Time to move past tribalism

September 13, 2010

Basir Jamil expressed himself eloquently in his article "Growing up Muslim" (Sept. 12). I'm sure he echoes the sentiments of many other Muslim-Americans. His analogy, that blaming Muslims for terrorism is like blaming all Christians for the KKK, had both substance and point.

When I consider discrimination in the United States, two thoughts emerge. Evolution worked to produce an intense, natural inclination in human beings to separate themselves into coalitions; us against them. This penchant for exclusivity had survival value as strangers often posed a threat to one's own group concerning resources, females, territory, etc. Unfortunately, we're still thinking with prehistoric brains. We are suspicious of people we see as different.

Secondly, the U.S. has a history of meddling in the affairs of other nations. This interference, sometimes inappropriate and generally unappreciated, engenders animosity. Other states react in ways to protect their own self-interest, which can include an aggressive response and actuate enmity.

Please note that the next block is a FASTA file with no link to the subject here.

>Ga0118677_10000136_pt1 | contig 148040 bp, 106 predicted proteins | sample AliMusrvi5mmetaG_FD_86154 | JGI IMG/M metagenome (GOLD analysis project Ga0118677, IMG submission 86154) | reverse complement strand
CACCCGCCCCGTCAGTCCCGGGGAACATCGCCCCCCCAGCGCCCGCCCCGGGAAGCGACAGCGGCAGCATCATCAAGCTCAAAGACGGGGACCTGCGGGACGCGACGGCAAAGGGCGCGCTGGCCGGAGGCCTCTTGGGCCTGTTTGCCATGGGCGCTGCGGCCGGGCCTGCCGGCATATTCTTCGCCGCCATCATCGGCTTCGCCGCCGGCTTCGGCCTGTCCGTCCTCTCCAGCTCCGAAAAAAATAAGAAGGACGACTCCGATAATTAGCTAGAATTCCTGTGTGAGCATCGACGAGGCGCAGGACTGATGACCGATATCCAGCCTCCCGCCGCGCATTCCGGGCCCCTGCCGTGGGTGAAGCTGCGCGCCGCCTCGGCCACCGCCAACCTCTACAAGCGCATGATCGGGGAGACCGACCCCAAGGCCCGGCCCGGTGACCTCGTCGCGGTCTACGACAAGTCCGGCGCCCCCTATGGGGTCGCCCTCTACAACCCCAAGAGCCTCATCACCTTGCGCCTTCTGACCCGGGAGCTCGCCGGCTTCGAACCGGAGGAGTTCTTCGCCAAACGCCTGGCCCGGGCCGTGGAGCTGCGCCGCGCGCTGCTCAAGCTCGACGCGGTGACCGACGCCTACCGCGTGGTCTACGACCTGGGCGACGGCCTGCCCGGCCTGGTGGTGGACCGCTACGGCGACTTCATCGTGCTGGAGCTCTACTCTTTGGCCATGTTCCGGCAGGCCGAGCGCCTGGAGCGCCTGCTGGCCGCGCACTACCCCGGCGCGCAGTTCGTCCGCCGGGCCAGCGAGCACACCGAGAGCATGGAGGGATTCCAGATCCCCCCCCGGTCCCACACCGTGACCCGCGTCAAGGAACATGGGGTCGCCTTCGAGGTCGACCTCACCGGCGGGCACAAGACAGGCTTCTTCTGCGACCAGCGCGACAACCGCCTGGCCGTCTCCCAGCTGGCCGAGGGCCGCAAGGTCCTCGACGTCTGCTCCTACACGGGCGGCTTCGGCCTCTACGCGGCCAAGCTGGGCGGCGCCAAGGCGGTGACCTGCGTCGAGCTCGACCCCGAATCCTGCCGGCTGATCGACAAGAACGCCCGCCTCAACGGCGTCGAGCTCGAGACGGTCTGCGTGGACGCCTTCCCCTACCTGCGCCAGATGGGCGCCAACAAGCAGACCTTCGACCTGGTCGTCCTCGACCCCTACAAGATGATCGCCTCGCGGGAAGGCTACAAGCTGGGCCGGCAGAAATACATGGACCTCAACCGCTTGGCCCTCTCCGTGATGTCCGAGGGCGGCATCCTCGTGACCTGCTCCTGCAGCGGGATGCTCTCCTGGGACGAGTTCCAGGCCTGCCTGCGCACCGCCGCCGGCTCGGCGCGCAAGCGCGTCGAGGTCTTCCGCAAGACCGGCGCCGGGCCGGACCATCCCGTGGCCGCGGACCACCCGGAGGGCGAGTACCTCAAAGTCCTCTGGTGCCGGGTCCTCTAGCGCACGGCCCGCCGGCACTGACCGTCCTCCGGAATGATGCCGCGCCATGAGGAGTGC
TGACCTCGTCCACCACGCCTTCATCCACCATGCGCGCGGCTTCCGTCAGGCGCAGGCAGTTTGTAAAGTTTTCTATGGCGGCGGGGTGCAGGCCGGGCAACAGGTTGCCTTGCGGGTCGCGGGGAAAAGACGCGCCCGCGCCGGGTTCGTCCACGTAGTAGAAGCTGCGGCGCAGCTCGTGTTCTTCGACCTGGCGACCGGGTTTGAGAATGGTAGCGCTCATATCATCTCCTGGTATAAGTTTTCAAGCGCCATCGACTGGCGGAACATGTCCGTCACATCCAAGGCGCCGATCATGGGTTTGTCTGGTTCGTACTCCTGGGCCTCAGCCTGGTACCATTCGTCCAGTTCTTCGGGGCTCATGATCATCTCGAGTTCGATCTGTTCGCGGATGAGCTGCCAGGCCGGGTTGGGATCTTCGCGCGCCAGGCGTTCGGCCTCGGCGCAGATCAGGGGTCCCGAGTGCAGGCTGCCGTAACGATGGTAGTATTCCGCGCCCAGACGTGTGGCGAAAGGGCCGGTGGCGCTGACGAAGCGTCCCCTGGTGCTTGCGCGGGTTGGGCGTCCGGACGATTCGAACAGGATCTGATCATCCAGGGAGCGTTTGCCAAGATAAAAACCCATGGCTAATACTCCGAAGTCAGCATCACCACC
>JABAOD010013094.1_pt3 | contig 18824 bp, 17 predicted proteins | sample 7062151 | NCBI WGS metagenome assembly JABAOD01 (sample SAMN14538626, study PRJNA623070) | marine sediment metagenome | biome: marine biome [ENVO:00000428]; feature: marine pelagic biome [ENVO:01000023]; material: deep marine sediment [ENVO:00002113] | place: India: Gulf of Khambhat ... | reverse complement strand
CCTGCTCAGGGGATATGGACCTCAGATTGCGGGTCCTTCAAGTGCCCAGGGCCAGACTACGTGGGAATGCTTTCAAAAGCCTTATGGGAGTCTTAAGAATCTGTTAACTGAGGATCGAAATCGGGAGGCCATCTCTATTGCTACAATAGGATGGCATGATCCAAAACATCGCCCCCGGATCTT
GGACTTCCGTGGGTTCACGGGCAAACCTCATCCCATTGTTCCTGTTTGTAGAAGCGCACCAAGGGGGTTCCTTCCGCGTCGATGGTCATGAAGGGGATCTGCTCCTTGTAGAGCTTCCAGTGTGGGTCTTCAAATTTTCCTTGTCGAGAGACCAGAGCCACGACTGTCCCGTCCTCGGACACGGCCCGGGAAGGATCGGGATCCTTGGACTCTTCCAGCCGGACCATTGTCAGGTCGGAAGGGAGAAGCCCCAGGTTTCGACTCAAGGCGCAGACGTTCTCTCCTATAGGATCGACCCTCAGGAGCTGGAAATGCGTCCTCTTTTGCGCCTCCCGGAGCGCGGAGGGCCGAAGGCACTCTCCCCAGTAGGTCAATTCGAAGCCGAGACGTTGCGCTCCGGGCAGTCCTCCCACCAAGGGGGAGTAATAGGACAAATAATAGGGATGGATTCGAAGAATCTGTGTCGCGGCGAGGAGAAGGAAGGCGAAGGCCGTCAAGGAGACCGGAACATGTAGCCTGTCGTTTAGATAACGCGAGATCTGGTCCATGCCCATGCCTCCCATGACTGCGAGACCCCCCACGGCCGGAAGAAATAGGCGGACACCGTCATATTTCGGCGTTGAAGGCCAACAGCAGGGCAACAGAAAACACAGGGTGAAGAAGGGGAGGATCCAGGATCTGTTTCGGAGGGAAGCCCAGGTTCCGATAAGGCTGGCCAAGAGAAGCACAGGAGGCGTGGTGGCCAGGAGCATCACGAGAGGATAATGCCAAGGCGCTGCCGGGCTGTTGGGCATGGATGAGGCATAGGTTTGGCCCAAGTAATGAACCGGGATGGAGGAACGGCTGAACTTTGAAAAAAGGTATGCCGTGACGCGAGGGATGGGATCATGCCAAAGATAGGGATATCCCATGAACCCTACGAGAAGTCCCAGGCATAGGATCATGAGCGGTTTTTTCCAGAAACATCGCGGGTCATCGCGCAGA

This "us vs. them" mentality can be assuaged with tolerance and understanding. It's been my experience that familiarity with others reveals a universal commonality. We all want the same things: respect, family, peace of mind, creature comforts, and a congenial community in which to pursue our dreams.

John Kehl, Towson

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